With the end of the world creeping up on us before the end of the week, now is the perfect time to reflect back on some of the wonderful, amazing things human beings have created in the past year. Like albums! 2012 saw some amazing records — some of them highly anticipated sophomore efforts by established, buzz-worthy artists. But others were surprisingly compelling debut efforts by people we are sure to be talking about in 2013. Some you know, others you’ve maybe never heard of. Here, in no particular order, are 12 of the best albums you might have missed this year. Hurry up and listen before we’re all dead!
I know we’re in a cheerful, holiday spirit and everything, but Sleigh Bells is not the band you’ll be hearing mall santas sing as you rush out to do your last minute Christmas shopping. If you’re not so into being completely assaulted by aggressive music flung at you at high volumes, Sleigh Bells might be an acquired taste, but one that’s well worth the listen. Trust me. Reign of Terror, the hotly anticipated follow-up to 2010’s Treats, turns the up the volume and the pressure cooker, and if you’re not listening to Sleigh Bells with the sound all the way up, you’re not really listening.
Santigold’s follow-up to her 2008 self-titled debut was a breakout record of 2012, and it features collaborations with fellow indie darlings like Karen O. and Cody Critcheloe of SSION. This one is more beat driven effort than her last effort, and it will certainly perk up any run or exercise routine. “Disparate Youth” is enough of a reason to buy this record.
How To Dress Well is Tom Krell, a philosophy graduate student at DePaul University in Chicago who’s an emotional genius. This isn’t the happiest album on the list, but it’s certainly one of the most beautiful records of the year. Krell wrote this album in a time of loss, hence the title. With every listen you can fell the raw emotions, haunting melodies, but the tinge of R&B keeps things moving enough that it doesn’t feel so depressing.
Andy Stott is a Manchester, UK-based producer of dubstep, electronic music, and techno. But it’s not the Skrillez-y dubstep you’re maybe used to bro-ing out to on the weekends. It’s a much slower, much more beautiful symphony of electronic beats.
Macklemore & Ryan Lewis have been around the block, but The Heist is their first official, debut album, even though they’ve been on the Seattle scene for some time now. What’s great about Macklemore is the way his raps are lighthearted and fun, sure, but also with references to same sex love, the ills of consumer culture, Malcolm Gladwell, and white people. And, anyway, you should listen to this record JUST to hear the line: “I wear your grandad’s clothes/I look incredible/I’m in this big ass coat/From that thrift shop down the road.”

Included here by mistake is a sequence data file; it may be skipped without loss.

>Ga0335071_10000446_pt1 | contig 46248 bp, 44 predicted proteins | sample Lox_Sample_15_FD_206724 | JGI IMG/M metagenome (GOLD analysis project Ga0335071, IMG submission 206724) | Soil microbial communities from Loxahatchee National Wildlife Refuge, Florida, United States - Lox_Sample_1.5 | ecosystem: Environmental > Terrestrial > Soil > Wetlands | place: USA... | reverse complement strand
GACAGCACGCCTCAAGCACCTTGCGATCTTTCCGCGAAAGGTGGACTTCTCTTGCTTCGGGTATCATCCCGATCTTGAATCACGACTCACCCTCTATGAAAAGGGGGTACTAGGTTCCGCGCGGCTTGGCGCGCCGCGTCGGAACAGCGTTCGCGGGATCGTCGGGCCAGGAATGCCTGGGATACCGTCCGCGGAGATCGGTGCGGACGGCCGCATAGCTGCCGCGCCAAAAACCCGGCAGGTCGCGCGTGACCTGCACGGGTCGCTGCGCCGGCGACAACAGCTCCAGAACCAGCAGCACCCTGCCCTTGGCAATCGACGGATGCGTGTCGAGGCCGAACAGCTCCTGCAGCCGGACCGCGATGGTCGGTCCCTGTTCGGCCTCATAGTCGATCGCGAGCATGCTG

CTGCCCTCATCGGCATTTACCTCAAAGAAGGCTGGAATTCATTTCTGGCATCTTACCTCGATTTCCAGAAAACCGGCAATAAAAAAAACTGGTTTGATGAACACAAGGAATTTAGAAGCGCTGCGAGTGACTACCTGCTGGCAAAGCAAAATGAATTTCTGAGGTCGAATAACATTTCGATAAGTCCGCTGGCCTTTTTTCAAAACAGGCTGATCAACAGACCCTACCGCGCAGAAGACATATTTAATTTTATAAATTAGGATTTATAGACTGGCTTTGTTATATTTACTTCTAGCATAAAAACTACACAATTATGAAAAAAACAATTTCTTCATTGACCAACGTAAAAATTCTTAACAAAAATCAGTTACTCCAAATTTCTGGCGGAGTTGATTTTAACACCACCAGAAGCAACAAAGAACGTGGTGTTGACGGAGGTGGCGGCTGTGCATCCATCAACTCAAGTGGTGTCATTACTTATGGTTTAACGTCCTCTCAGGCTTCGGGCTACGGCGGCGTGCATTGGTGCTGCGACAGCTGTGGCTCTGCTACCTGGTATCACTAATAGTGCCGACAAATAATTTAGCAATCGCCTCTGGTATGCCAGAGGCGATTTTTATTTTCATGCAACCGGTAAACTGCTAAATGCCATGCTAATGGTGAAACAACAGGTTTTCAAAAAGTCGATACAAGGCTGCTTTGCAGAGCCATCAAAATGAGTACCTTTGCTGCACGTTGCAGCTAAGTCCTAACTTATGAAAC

You KNOW I love fabulousness, and Diamond Rings is currently Canada’s Most Fabulous Thing. His voice is deeper than it looks like it would be, what with the rainbow stripe across his eyes and all the glitter he is cloaked in. But for this synth pop artist, he’s just being himself, not what you want him to be.
Azealia Banks is basically EVERYTHING. Get into these raps, hunty. The 1991 EP dropped over the summer after the whirlwind success of “212.” Music critics were wondering: Was Banks just another one-hit wonder? Does she have the chops to make it as a real artist, or did she just get lucky with a viral video and a catchy way for everybody to sing about vaginas? 1991 proved that Banks was not a one-hit wonder, and we are certainly not done with her. Her album Broke With Expensive Taste drops in February 2013.
The Projectors are definitely weird, but they know how to mix R&B, kooky vocals and harmonies into a delightful chamber-pop package. If ever you hear a song with weird harmonies that are alllmost out of tune, know you’re listening to The Projectors! Swing Lo Magellan is a good record — not as awesome as 2009’s Bitte Orca — but still one of the better albums of 2012.
Frank Ocean has had one hell of a 2012: a breakout debut album that’s on the tips of everyone’s lips, a coming out of sorts, and getting banned by Target. You haven’t made it as an artist until you’ve been banned by Target! Everyone knows that getting banned just creates even more buzz and publicity. On channel ORANGE, Ocean reads rich kids for filth and speaks poetically about decadence, love, and darkness. A must listen.
10. Burial, Kindered
Don’t be fooled by this three song EP — those three tracks total more than 30 minutes. Kindered features breathy vocals, static, scratches, and intentional skips and cuts, and hard beats that take you on a journey of electronic bliss.
If Diamond Rings are the most fabulous Canadian export, that means Purity Ring has got to be the darkest if not totally macabre. Shrines is probably the spookiest album on this list, with all the references to body parts and all the things you can do to them. But the record isn’t dark in a bad way — there’s a beauty to darkness, especially when pitched against awesome beats.
Why is it that almost everything that comes out of Sweden is so AMAZING? H&M, IKEA, street style, Cheap Monday, Lykke Li, José Gonzalez, The Sounds, and now Niki & The Dove, who are the indietronica act of the moment. Their debut effort Instinct is colorful, upbeat, and addicting. There’s even a song on the record called “DJ, Ease My Mind.” I mean, how can you have a problem with that?